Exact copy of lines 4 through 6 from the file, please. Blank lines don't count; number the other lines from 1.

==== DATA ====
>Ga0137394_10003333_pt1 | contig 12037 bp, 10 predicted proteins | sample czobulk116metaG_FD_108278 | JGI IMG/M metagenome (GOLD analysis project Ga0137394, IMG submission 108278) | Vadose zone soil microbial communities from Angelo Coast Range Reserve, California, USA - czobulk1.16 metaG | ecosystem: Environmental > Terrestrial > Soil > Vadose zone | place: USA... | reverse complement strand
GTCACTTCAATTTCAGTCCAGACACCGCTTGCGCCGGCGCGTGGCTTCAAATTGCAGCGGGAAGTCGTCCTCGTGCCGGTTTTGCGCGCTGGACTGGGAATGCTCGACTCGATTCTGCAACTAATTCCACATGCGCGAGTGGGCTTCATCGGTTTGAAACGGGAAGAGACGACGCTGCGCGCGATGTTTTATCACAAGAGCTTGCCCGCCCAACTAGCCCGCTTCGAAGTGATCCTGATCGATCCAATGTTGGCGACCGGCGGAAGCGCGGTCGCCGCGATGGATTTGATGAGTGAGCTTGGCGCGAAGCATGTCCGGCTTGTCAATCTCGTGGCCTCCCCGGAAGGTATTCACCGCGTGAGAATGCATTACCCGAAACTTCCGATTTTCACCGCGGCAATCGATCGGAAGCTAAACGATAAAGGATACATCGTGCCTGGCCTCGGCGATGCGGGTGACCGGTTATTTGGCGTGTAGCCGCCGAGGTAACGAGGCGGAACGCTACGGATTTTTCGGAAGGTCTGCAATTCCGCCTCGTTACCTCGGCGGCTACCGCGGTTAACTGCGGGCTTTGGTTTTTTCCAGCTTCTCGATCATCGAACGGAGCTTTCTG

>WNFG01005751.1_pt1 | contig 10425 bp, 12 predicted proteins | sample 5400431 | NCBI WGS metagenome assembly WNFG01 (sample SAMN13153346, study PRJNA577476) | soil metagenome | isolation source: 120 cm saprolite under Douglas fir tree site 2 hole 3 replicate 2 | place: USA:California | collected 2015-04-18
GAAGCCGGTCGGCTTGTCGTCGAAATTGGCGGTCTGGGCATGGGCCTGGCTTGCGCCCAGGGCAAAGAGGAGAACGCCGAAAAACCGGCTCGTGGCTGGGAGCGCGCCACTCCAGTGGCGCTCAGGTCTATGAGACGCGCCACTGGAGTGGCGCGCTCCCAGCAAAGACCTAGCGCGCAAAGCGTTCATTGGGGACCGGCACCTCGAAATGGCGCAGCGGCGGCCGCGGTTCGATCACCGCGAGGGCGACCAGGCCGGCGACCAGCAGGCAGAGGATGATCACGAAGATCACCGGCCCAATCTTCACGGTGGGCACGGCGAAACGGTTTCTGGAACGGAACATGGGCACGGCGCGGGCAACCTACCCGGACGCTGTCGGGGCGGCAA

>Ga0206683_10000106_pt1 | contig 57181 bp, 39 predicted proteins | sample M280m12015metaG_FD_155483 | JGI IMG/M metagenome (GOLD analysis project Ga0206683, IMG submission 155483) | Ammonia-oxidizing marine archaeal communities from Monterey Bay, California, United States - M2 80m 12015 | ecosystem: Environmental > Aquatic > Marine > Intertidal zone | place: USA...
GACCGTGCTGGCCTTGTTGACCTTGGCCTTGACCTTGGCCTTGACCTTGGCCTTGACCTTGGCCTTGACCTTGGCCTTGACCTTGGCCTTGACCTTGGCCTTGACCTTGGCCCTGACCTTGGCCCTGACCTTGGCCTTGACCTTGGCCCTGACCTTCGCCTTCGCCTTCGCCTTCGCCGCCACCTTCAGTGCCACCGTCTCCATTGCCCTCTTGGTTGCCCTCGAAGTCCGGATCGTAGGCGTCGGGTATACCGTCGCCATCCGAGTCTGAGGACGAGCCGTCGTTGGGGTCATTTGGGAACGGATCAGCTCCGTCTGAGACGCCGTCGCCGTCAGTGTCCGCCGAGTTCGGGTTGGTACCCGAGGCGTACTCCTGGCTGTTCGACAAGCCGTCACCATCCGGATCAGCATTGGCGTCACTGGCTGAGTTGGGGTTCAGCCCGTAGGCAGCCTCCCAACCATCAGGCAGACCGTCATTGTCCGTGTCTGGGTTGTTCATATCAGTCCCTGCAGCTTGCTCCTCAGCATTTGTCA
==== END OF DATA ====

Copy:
GAAGCCGGTCGGCTTGTCGTCGAAATTGGCGGTCTGGGCATGGGCCTGGCTTGCGCCCAGGGCAAAGAGGAGAACGCCGAAAAACCGGCTCGTGGCTGGGAGCGCGCCACTCCAGTGGCGCTCAGGTCTATGAGACGCGCCACTGGAGTGGCGCGCTCCCAGCAAAGACCTAGCGCGCAAAGCGTTCATTGGGGACCGGCACCTCGAAATGGCGCAGCGGCGGCCGCGGTTCGATCACCGCGAGGGCGACCAGGCCGGCGACCAGCAGGCAGAGGATGATCACGAAGATCACCGGCCCAATCTTCACGGTGGGCACGGCGAAACGGTTTCTGGAACGGAACATGGGCACGGCGCGGGCAACCTACCCGGACGCTGTCGGGGCGGCAA

>Ga0206683_10000106_pt1 | contig 57181 bp, 39 predicted proteins | sample M280m12015metaG_FD_155483 | JGI IMG/M metagenome (GOLD analysis project Ga0206683, IMG submission 155483) | Ammonia-oxidizing marine archaeal communities from Monterey Bay, California, United States - M2 80m 12015 | ecosystem: Environmental > Aquatic > Marine > Intertidal zone | place: USA...
GACCGTGCTGGCCTTGTTGACCTTGGCCTTGACCTTGGCCTTGACCTTGGCCTTGACCTTGGCCTTGACCTTGGCCTTGACCTTGGCCTTGACCTTGGCCTTGACCTTGGCCCTGACCTTGGCCCTGACCTTGGCCTTGACCTTGGCCCTGACCTTCGCCTTCGCCTTCGCCTTCGCCGCCACCTTCAGTGCCACCGTCTCCATTGCCCTCTTGGTTGCCCTCGAAGTCCGGATCGTAGGCGTCGGGTATACCGTCGCCATCCGAGTCTGAGGACGAGCCGTCGTTGGGGTCATTTGGGAACGGATCAGCTCCGTCTGAGACGCCGTCGCCGTCAGTGTCCGCCGAGTTCGGGTTGGTACCCGAGGCGTACTCCTGGCTGTTCGACAAGCCGTCACCATCCGGATCAGCATTGGCGTCACTGGCTGAGTTGGGGTTCAGCCCGTAGGCAGCCTCCCAACCATCAGGCAGACCGTCATTGTCCGTGTCTGGGTTGTTCATATCAGTCCCTGCAGCTTGCTCCTCAGCATTTGTCA